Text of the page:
A townhouse owned by the estate of late Iranian princess Ashraf Pahlavi was first listed for $49.9 million in 2014. Last week, it went into contract, asking just $11.45 million.
The price chop followed years of legal disputes over the Midtown East property, and two failed sales. Still, it was a welcome development for New York’s weakened luxury residential market, which these days is notching any deal as a win.
In total, there were four luxury contracts signed last week — down by one from the previous week, according to the latest market report from Olshan Realty. The bright spot, however, was that three of the four properties were asking more than $10 million, which pushed the total asking volume to $46.8 million — the highest total in 11 weeks.
In her report, Donna Olshan, head of Olshan Realty, said the noteworthy deals had “offered new hope in the luxury market.”
“The hope is that the big-money sales are still around, and that those buyers are willing to jump onto the market and not just hang around in the Hamptons or wherever they are now,” she said. The two priciest deals last week were New York City buyers, she added.
The priciest contract was a 4,470-square-foot penthouse at 415 Greenwich Street, asking $18.9 million.
Josh Wesoky of Compass, who represented the buyers, told Olshan the buyers had seen the unit in photographs, floor plans and on video. They later visited the property in person.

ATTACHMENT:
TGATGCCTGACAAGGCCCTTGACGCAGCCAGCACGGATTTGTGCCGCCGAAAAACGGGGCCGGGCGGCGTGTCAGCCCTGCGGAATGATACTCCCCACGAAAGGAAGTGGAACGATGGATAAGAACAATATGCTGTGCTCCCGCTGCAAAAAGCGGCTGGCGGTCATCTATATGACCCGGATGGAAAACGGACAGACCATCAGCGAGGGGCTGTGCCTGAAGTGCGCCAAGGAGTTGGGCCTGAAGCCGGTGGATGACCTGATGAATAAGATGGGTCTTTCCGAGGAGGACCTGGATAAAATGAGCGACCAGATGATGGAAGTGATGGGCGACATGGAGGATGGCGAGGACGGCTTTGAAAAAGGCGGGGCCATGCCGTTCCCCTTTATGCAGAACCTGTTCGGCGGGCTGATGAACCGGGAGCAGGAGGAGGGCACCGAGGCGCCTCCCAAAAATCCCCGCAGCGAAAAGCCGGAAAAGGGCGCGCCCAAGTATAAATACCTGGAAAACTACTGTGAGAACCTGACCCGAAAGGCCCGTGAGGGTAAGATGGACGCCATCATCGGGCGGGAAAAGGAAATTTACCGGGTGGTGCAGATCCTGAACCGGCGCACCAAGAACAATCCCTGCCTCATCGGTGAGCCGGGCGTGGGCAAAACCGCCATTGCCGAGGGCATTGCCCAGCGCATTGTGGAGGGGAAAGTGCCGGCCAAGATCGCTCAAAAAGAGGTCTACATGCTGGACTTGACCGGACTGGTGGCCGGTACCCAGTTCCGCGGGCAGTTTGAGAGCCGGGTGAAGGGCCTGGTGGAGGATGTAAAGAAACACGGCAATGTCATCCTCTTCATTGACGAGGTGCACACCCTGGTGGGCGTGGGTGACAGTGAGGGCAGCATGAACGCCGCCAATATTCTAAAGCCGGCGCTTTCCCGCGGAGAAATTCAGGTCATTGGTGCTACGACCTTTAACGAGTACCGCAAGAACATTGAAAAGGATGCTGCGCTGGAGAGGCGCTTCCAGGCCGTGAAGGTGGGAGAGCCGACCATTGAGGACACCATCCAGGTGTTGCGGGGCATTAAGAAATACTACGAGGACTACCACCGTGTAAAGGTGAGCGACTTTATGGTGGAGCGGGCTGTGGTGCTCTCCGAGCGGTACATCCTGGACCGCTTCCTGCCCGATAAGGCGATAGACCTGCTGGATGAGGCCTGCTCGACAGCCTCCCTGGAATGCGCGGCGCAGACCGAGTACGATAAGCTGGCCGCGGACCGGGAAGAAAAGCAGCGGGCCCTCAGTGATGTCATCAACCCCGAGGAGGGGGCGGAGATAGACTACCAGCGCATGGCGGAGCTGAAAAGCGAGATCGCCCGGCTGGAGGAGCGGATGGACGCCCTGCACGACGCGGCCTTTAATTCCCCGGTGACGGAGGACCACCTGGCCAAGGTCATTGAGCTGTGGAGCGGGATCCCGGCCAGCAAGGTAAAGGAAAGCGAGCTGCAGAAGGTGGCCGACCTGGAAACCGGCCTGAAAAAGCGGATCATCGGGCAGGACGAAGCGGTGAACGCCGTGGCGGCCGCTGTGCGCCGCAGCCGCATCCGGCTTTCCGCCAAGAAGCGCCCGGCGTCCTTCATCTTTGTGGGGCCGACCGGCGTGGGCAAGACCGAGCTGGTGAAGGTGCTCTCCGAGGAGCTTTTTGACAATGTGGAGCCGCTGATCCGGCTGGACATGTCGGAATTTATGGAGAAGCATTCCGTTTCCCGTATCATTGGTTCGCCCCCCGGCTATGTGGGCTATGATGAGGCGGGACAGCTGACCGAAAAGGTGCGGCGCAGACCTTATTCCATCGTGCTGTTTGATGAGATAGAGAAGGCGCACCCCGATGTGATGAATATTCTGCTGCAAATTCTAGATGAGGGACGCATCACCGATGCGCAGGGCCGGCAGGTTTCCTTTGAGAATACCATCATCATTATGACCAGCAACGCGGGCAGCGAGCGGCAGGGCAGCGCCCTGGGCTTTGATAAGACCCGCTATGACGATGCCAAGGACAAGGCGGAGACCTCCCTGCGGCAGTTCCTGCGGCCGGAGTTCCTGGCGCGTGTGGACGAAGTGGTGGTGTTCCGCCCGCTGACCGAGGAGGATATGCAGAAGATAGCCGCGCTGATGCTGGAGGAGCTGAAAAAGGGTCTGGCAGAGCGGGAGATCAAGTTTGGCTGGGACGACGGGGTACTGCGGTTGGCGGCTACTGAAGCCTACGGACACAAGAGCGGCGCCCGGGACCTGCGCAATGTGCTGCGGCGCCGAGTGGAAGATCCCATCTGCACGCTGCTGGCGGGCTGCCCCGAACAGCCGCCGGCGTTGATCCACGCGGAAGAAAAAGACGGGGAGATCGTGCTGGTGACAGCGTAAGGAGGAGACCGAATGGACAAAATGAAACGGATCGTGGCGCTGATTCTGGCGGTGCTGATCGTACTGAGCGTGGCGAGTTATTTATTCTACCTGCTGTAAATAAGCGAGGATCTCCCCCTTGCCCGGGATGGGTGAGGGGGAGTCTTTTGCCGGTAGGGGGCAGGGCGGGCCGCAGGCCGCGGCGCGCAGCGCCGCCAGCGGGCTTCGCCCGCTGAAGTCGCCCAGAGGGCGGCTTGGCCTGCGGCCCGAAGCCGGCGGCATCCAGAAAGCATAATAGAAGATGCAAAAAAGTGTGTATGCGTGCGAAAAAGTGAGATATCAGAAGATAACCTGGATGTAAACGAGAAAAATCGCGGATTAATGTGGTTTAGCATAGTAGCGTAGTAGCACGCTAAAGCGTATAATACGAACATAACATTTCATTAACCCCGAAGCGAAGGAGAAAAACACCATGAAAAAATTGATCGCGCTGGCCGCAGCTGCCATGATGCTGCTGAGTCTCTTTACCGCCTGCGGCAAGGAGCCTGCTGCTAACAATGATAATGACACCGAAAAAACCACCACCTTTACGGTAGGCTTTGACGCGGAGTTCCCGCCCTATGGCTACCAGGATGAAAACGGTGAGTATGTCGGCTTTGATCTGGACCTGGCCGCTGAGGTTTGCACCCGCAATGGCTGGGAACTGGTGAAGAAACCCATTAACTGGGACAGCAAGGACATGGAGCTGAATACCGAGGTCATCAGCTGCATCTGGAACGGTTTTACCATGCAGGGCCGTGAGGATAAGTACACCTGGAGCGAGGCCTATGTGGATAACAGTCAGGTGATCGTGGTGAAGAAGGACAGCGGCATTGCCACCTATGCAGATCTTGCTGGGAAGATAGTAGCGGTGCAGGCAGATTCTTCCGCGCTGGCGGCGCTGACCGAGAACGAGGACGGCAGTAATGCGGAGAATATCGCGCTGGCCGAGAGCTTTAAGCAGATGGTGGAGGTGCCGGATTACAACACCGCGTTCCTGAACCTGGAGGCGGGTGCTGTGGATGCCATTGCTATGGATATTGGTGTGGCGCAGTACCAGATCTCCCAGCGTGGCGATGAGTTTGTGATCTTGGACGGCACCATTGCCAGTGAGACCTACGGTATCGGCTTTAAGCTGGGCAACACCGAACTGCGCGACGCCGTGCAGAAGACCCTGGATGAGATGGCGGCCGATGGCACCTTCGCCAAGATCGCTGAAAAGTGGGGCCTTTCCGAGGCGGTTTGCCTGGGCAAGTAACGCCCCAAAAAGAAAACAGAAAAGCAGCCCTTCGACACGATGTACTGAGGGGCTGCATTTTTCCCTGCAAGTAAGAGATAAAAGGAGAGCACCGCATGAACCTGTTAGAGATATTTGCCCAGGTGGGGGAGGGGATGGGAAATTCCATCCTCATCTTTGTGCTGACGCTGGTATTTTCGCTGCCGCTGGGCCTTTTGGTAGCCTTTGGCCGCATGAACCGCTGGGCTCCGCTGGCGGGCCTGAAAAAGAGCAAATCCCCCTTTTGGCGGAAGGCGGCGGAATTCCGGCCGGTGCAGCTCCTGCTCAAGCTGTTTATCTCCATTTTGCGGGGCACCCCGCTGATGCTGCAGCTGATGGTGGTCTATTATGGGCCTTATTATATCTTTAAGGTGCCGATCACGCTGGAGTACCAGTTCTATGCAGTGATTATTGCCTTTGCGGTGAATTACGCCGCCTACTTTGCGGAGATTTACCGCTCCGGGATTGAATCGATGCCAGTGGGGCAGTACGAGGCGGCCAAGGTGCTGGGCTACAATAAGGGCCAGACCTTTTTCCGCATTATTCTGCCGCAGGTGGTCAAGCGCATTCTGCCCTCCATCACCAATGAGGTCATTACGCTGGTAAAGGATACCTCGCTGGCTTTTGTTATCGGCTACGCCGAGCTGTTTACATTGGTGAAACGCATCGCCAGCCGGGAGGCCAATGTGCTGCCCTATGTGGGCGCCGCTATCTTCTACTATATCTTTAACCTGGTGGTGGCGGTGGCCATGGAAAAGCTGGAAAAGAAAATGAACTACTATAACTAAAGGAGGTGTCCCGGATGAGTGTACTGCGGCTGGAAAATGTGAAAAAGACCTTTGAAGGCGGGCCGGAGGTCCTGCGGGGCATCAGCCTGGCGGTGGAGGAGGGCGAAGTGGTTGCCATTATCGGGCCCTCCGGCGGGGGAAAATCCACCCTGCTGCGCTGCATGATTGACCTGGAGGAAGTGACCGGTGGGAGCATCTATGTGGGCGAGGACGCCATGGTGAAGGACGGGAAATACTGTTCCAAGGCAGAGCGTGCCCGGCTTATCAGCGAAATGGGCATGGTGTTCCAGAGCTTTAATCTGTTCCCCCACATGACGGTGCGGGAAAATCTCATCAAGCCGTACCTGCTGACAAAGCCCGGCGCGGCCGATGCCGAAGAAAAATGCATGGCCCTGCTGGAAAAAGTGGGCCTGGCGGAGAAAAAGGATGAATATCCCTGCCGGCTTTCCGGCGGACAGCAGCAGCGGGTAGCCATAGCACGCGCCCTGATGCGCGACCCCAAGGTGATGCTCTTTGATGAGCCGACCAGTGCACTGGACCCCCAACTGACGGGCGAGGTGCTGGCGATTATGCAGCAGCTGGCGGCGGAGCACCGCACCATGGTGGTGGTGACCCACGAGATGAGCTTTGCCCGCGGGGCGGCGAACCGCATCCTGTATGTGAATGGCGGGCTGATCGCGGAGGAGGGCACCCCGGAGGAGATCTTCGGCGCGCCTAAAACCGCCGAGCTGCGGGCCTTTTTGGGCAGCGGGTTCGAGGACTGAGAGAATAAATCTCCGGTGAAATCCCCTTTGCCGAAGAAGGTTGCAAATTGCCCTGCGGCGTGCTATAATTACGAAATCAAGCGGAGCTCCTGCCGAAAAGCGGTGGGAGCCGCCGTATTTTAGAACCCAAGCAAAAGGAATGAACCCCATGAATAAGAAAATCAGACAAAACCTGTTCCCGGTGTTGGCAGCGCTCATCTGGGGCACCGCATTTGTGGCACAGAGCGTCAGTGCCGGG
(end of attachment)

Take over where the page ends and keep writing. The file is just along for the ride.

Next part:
“We started the negotiations about three-and-a-half weeks ago,” said Danny Davis of the Corcoran Group, who represented the seller. “We first negotiated the price and terms, and once we had an accepted offer, then the buyers came to see the apartment on their own.”
The second priciest contract was unit 11A at 260 West Broadway, which was asking $11.5 million, down from $14.8 million when it was listed last February. The 3,777-square-foot unit features two bedrooms, three bathrooms and a media room with a large, oak-paneled rotunda.
Loy Carlos of the Corcoran Group, who represented the sellers with Corcoran’s Carrie Chiang, told Olshan the buyer saw the unit in January.
“They loved the neighborhood, and the kind of space and things they could do with it,” he said. “Under normal circumstances, we would have been a lot more firm on the price.”
The third priciest contract, the townhouse at 29 Beekman Place that belonged to Pahlavi, had cycled through six different brokerages over the years. Pahlavi died in 2016 at the age of 96.
Write to Sylvia Varnham O’Regan at [email protected]